FDA Tackles Cellular, Gene Therapies

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FDA’s new Office of Tissues and Advanced Therapies will oversee a growing range of cellular and genetic products.

Important scientific advances that promise to yield innovative genetically modified cellular therapies have prompted a reorganization of the Center for Biologics Evaluation and Research (CBER), as well as efforts to better define FDA’s authority over emerging cutting-edge treatments. CBER announced on Oct. 19, 2016 that it was creating the Office of Tissues and Advanced Therapies (OTAT). The new office expands and replaces CBER’s Office of Cellular, Tissue and Gene Therapies and will oversee a growing range of cellular and genetic products, including antivenins and all purified and recombinant versions of therapeutic proteins for hematology.

CBER Director Peter Marks has been working to better structure his center’s ability to manage the surge in research on new cell-based and genetically modified treatments for hemophilia, enzyme deficiencies, cancer, autoimmune disease, and other serious conditions. Although no gene therapies yet have been approved in the United States, novel research and testing methods are moving forward. These programs are being “catapulted forward” by advances in gene-editing techniques such as CRISPR/Cas9, Marks explained at the recent Summit on Rare Diseases sponsored by the National Organization for Rare Disorders (NORD). CBER has received more than 200 investigational new drug applications (INDs) for such products this past year and has more than 500 active gene-therapy INDs under review. The aim is for OTAT to provide more consistency and efficiency in managing these advanced therapies.

Cellular and gene therapies may be eligible for orphan product designation and exclusivity, as well as FDA-expedited development programs, Marks noted. He encouraged manufacturers to contact OTAT regarding novel approaches for developing and testing these treatments and cited opportunities to arrange pre-pre-IND meetings to begin a discussion about an investigational plan. One aim of the CBER reorganization is to better align its oversight activities more with FDA centers for drugs and medical devices. The change will address manufacturing and characterization challenges related to advanced production processes, said Marks, citing the importance of understanding batch-to-batch variability and to develop advanced statistical methods for evaluating these products.

Marks also highlighted the challenges and complexities related to producing cellular therapies at the PDA/FDA Joint Regulatory Conference in Washington D.C. in September 2016. He noted that genetically modified cellular treatments promise to provide important therapeutic benefits with extended duration of effect, but that autologous or allogenic cells that are modified to express a protein or perform a novel function in a cell also raise crucial regulatory issues related to processing and manufacturing, including lot-to-lot variation and issues related to potency, toxicities, and dosing. Process and product tracking, moreover, is critical for ensuring that the correct product is re-administered to the right person.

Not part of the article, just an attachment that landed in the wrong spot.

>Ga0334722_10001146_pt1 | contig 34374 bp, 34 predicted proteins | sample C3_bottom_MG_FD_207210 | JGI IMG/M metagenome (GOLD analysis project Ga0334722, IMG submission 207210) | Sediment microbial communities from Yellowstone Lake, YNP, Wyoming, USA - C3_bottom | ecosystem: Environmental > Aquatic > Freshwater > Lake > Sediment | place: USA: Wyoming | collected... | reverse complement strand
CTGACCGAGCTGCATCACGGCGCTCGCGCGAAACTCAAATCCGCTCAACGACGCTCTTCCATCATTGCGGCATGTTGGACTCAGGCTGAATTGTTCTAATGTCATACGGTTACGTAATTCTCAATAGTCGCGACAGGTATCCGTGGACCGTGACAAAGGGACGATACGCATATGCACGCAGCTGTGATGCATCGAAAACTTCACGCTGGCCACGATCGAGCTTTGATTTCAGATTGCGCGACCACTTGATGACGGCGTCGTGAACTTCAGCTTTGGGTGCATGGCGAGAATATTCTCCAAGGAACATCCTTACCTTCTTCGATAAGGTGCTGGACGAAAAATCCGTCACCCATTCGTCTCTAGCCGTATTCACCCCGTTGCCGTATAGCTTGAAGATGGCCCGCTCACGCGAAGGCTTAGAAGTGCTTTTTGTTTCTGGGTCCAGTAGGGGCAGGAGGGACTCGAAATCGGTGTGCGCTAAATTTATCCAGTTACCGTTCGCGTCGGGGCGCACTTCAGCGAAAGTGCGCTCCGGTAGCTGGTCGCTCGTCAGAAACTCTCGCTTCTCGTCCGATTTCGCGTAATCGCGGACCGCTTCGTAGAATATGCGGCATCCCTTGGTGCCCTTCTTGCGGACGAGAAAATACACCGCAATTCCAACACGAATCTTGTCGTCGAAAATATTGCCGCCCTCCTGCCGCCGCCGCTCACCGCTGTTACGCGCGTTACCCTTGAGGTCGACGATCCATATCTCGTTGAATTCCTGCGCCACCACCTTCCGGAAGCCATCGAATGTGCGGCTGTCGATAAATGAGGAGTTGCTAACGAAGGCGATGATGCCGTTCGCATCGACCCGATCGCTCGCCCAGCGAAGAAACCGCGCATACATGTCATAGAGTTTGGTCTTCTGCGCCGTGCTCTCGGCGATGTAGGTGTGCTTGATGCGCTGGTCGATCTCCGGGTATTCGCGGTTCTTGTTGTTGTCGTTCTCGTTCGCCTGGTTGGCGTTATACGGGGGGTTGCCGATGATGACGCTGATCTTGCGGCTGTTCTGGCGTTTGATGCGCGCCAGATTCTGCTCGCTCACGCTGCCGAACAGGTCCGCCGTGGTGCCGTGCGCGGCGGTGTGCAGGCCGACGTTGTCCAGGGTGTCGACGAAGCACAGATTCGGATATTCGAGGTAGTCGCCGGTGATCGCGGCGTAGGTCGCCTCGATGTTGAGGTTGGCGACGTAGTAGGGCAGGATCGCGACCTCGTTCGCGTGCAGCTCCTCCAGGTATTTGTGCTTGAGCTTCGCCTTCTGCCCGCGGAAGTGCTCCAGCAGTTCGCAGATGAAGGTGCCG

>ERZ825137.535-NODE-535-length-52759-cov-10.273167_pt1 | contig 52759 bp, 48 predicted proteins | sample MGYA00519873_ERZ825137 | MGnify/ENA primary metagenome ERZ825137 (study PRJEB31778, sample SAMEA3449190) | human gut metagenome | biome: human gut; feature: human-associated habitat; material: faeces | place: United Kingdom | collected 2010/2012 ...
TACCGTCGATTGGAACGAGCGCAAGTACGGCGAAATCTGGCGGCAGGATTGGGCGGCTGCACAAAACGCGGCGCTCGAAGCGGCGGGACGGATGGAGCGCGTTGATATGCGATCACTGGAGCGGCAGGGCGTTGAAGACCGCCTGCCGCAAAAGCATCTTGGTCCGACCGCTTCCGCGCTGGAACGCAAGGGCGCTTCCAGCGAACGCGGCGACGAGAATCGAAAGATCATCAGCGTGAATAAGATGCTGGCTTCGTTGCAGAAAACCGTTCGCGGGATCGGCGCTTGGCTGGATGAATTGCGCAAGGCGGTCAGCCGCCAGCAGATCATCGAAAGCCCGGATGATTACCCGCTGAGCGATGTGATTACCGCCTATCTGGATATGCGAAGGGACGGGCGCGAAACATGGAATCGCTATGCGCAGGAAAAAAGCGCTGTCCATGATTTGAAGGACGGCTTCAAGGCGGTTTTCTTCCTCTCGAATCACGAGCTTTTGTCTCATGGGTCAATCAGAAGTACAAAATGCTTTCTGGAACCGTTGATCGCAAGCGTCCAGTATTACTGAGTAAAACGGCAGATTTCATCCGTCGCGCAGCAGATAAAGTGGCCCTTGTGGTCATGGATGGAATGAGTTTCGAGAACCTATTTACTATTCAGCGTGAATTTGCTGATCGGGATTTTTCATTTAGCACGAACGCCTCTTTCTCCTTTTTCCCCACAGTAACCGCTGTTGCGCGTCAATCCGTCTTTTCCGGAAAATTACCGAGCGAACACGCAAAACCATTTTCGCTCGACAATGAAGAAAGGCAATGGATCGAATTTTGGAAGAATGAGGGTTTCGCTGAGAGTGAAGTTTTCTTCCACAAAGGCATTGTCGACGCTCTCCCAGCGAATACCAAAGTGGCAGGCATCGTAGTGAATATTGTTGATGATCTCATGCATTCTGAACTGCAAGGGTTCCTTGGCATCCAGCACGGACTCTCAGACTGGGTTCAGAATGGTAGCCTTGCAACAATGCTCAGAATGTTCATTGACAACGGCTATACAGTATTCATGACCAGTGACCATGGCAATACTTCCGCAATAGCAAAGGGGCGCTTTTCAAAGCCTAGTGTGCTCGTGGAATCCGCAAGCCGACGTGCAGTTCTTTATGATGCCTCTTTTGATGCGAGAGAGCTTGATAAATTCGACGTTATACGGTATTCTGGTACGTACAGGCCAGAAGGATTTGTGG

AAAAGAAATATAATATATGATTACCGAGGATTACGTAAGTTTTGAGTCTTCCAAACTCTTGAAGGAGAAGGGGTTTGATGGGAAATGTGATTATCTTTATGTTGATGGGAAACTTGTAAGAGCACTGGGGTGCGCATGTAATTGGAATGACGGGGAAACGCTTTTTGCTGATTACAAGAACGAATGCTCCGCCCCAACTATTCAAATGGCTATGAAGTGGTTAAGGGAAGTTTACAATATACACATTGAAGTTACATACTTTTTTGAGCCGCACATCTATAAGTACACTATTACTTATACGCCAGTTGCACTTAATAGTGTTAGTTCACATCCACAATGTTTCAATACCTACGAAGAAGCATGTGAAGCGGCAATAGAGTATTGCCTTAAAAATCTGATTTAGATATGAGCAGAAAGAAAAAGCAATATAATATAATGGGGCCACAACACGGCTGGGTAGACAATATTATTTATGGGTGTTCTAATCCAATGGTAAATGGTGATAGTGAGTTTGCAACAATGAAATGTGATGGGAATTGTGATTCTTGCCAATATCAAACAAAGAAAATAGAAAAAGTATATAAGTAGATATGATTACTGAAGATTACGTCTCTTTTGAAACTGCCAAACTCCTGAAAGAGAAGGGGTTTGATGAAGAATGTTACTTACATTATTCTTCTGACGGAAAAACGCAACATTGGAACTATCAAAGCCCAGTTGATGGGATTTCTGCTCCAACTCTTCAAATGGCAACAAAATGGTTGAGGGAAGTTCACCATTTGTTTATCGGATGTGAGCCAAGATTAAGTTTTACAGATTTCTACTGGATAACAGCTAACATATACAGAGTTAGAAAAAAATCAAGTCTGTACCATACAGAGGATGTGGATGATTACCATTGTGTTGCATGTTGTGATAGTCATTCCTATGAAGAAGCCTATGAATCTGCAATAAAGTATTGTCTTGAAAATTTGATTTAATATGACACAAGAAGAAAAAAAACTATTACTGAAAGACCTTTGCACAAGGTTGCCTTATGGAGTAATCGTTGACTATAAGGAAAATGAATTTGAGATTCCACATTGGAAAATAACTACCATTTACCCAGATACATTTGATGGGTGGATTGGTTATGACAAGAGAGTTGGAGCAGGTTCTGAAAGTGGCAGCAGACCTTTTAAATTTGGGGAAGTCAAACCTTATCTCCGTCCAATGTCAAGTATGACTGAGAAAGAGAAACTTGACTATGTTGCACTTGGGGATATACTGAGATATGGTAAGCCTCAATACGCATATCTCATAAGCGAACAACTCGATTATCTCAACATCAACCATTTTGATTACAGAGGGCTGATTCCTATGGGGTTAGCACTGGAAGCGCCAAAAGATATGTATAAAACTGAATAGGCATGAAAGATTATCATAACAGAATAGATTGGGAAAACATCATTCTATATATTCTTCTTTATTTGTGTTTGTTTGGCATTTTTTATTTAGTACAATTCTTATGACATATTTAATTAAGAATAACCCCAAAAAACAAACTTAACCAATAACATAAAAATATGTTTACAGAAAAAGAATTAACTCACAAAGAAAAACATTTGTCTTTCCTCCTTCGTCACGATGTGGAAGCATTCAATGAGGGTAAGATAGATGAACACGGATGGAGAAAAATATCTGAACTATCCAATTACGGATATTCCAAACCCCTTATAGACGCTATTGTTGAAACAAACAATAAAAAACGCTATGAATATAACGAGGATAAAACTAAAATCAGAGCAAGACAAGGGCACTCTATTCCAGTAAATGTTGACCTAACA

Clinics fight regulation

While FDA is working to ensure appropriate oversight of cellular manufacturing processes, it also is struggling to determine its regulatory authority over autologous therapies that are “more than minimally manipulated,” and thus considered to involve manufacturing processes that need to be well defined and have controls in place and policies for lot release. Up until now, FDA has held off on setting rules for the hundreds of independent clinics offering treatments and cures for rare diseases and painful conditions through manipulation of and re-injection of an individual’s own stem cells. However, many scientists and clinicians have urged FDA to set standards for these operators, claiming that they charge exorbitant fees for treatments that may have little positive effects and potential dangers.

FDA issued several draft guidance documents in 2014 and 2015 to air its “current thinking” on criteria for where agency premarket review and approval is appropriate for cellular and tissue-based therapies. The documents spurred a deluge of comments, many from clinics that oppose FDA oversight of this area. The proposals were discussed at a September 2016 public hearing and at a CBER workshop on what scientific evidence is appropriate and desired to demonstrate safety and efficacy in those cellular products subject to premarket approval. The agency continues to weigh those presentations and the response to the guidance documents.

Genetically modified cellular therapies represent some of the most complex biologic treatments for diseases and are an “exciting area” for FDA, said Marks at the PDA conference, and the agency is working to “get it right on the first try.” FDA is committed to bringing promising safe and effective therapies to patients as quickly as possible, he said, while also dealing with manufacturing issues and the need to obtain sufficient safety and efficacy data.